India is one of the top countries in implementation of CDM projects. The Indian CDM authority has stipulated a sustainable criterion for such CDM projects. As per the criteria, the proposed CDM project should bring social, environmental, economic and technical well-being to the project site.
Gujarat Forum on CDM prepared this study with the aim to check the ground reality of sustainable development criteria for selected CDM projects in India.
11 CDM projects were selected according to their scale, location, surrounding communities and their contribution to sustainable development during October 2012 to March 2013. They were analyzed based on available documents and field visits.
The findings from each project are eye opening and surprising. This analysis proved that sustainable development through CDM project is a myth. Some of the salient findings are highlighted below:
1. In all cases, there are severe discrepancies between the promises in the project documentation and the real impacts of the project implementation.
2. One common scenario has been observed: both, in industrial and renewable energy projects, no employment opportunities are created for local people so there is no monetary benefit for them due to these projects.
3. Industrial projects are getting benefits of CER revenue and they are generating income by using this money for manufacturing activities. This results in more production, more use of natural resources, more pollution and more impact on the environment due to limited carrying capacity of that particular area.
4. Many PDDs are similar because of copying work, since they seem to have been prepared from the same consultant who does not analyze the projects on a case by case basis, and thus misleads the EB and public.
5. Due to the increase of pollution, local people’s health kept deteriorating their agriculture farms and grazing land are negatively affected, which in turn impacts their livelihood.
6. Due to a lack of a social monitoring, there are only very limited opportunities to assess the actual socio economic situation of the villages after the implementation of the projects.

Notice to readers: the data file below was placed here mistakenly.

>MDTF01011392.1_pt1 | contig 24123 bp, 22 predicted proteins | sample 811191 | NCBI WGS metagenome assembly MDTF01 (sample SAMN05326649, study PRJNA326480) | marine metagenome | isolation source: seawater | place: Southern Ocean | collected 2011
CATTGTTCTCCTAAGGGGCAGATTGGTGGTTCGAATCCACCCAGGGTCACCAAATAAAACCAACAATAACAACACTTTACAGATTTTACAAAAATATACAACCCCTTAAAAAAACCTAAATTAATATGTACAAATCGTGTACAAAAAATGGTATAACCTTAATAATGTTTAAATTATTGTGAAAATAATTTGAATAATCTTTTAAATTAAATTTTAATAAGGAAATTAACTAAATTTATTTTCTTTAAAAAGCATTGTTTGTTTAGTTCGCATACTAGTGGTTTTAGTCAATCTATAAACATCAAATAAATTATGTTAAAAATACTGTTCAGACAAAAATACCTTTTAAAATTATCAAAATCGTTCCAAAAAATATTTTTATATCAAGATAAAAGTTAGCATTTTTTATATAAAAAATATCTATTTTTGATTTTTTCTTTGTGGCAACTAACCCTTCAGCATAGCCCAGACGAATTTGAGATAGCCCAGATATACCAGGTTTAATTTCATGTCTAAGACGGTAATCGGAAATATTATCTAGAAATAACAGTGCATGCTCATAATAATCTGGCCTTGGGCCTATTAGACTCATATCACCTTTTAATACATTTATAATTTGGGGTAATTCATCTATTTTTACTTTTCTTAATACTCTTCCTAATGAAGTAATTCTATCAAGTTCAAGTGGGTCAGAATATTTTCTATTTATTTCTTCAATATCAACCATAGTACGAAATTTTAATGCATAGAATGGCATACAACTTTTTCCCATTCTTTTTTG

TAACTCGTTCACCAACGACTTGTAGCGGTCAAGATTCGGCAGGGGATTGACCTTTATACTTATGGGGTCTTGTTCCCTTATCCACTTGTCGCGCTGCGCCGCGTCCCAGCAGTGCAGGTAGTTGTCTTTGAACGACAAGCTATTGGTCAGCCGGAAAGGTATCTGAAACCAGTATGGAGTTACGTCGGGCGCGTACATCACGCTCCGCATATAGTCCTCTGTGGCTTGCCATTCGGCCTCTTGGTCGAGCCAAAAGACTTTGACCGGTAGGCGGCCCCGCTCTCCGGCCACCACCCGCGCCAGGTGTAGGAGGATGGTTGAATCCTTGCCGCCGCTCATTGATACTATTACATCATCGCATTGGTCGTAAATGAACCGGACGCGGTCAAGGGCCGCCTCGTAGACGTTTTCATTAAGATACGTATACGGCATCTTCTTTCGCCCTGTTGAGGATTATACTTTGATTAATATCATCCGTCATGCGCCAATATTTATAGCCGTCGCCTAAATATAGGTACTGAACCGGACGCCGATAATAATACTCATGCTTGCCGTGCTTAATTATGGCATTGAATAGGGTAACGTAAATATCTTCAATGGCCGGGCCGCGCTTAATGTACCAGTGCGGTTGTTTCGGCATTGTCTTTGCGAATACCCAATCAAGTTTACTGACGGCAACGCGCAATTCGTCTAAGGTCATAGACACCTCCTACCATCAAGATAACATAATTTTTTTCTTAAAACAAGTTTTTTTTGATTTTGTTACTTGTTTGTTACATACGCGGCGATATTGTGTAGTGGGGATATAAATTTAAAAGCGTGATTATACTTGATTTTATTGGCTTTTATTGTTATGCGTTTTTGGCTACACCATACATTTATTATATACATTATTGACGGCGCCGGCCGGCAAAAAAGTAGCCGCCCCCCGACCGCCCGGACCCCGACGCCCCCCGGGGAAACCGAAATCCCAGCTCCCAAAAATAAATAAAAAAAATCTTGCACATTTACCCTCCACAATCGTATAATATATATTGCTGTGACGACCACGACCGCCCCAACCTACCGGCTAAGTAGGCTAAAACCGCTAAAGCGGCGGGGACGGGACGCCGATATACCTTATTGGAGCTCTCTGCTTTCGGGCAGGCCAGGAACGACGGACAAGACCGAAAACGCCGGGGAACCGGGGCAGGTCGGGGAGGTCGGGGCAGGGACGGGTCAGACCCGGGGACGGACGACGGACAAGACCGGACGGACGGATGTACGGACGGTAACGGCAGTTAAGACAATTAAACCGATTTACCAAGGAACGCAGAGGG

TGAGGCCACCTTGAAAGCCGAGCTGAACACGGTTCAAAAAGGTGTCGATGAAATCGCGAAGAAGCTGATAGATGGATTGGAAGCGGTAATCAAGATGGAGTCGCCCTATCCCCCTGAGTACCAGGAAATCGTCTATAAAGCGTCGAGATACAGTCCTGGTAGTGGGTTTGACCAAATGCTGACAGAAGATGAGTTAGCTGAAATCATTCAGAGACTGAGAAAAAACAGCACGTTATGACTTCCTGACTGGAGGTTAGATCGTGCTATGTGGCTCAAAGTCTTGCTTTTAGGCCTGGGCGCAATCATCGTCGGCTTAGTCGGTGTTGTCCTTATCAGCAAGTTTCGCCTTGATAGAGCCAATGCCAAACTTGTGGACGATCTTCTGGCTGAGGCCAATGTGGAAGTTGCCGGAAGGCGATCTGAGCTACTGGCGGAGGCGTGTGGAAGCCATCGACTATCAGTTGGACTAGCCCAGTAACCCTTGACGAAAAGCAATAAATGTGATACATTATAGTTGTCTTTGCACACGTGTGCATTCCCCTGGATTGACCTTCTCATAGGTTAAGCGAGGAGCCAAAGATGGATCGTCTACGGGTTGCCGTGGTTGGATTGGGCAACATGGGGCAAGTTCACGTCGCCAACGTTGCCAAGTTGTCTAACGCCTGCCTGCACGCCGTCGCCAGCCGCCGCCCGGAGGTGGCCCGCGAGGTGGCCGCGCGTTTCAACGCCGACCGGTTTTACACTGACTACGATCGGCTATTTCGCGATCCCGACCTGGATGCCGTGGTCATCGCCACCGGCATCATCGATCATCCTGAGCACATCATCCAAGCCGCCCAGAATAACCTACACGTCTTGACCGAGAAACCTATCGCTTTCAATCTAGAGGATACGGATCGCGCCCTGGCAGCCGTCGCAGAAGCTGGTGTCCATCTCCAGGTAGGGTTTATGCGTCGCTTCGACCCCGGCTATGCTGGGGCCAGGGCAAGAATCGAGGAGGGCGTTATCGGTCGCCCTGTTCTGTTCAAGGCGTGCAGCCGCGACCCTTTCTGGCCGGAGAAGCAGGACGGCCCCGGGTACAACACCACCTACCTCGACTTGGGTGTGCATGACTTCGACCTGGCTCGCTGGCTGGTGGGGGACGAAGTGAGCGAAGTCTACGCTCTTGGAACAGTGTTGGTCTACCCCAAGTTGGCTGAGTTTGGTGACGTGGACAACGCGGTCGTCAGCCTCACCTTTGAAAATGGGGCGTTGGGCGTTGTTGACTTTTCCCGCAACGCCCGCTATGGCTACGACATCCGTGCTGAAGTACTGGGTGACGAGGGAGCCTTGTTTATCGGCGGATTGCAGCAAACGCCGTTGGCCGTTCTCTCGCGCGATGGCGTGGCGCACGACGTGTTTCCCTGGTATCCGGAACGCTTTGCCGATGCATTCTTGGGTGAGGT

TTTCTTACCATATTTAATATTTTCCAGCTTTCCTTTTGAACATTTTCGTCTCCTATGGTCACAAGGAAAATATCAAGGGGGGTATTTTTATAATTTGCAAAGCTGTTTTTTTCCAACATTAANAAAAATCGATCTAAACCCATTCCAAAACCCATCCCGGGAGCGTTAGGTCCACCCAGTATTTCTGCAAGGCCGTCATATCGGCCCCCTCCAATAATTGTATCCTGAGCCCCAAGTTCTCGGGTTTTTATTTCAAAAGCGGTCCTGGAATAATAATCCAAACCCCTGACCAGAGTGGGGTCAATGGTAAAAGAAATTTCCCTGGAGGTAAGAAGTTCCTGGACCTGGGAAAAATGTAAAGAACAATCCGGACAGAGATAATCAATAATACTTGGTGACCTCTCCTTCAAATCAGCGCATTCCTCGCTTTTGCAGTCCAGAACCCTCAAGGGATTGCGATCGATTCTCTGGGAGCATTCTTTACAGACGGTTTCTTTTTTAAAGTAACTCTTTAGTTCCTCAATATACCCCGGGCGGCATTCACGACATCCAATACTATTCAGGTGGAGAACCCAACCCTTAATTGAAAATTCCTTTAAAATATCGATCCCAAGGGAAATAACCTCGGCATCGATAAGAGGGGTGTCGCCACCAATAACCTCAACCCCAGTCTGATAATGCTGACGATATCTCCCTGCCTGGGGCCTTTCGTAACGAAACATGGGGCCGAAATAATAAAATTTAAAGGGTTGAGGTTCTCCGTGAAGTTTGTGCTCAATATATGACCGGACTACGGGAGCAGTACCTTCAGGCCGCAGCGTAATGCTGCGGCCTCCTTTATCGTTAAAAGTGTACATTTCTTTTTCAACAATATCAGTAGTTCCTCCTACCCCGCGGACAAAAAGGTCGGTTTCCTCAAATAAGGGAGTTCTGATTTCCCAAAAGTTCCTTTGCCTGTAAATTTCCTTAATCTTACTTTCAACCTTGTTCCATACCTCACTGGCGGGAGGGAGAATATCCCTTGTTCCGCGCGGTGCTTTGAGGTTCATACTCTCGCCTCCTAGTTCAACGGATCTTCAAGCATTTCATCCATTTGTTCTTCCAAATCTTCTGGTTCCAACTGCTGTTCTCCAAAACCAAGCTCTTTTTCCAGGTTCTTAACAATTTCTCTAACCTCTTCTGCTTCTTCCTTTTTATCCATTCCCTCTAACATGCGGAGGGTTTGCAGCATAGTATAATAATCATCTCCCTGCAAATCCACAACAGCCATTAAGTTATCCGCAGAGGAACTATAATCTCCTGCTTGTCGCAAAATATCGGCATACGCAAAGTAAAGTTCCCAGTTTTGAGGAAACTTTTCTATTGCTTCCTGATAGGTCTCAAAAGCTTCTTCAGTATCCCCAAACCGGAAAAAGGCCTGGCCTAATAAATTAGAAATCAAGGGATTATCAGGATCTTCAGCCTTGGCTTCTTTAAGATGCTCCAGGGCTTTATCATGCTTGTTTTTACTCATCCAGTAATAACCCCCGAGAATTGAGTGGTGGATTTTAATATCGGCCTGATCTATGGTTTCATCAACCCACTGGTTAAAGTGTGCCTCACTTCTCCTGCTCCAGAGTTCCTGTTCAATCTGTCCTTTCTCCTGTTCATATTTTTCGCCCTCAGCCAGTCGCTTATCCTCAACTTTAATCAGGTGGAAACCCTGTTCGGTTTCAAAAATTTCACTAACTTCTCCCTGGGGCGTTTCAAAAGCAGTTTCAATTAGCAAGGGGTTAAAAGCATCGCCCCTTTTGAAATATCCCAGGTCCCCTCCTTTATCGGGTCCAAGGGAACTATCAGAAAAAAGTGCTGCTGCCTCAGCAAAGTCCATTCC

7. Local people are not aware of company’s contact details. Thus, they do not know whom to contact in case of emergency.
8. Yet, the CDM rules in place do not provide any remedy for local communities directly impacted by CDM projects. You can download the full report Glimpses from Ground: Analysis of selected CDM projects in India.
Based on the observations made in this report, we recommended:
- Ongoing complaints must be heard by national authorities for any CDM project,
- In case of breach of conditions given in host country approval, DNA has to use their power to revoke the permission,
- There must be compulsory mechanism to monitor situation for respecting environmental laws of host country – local authority has to check and send report to the DNA.
- There must be some mechanism from which it could be checked whether CER revenue is not being used for more harmful industrial production which is then causing more pollution.
2) Contribution in Sustainable Development
- Social impact assessment should be an integral part of CDM registration process.
- CER revenue must not be used for more expansion of their existing manufacturing activities,
- There must be some legal bindings for project proponents to give employment for local people,
- There must be legal binding on project proponents to uplift social and infrastructural facility in surrounding area,
- Local people have to involve in a process to spend minimum 2% CER money for sustainable development work as per Indian DNA’s provision.
3) Participation of Local People
- Stakeholder Consultation process has to be carried out transparently and with involvement of local authority and active participation from local people
- There must be some provision to accommodate complaints from public for registered CDM projects at national level, so that continuous scrutiny of the projects can be possible.
A study by Gujarat Forum on CDM, India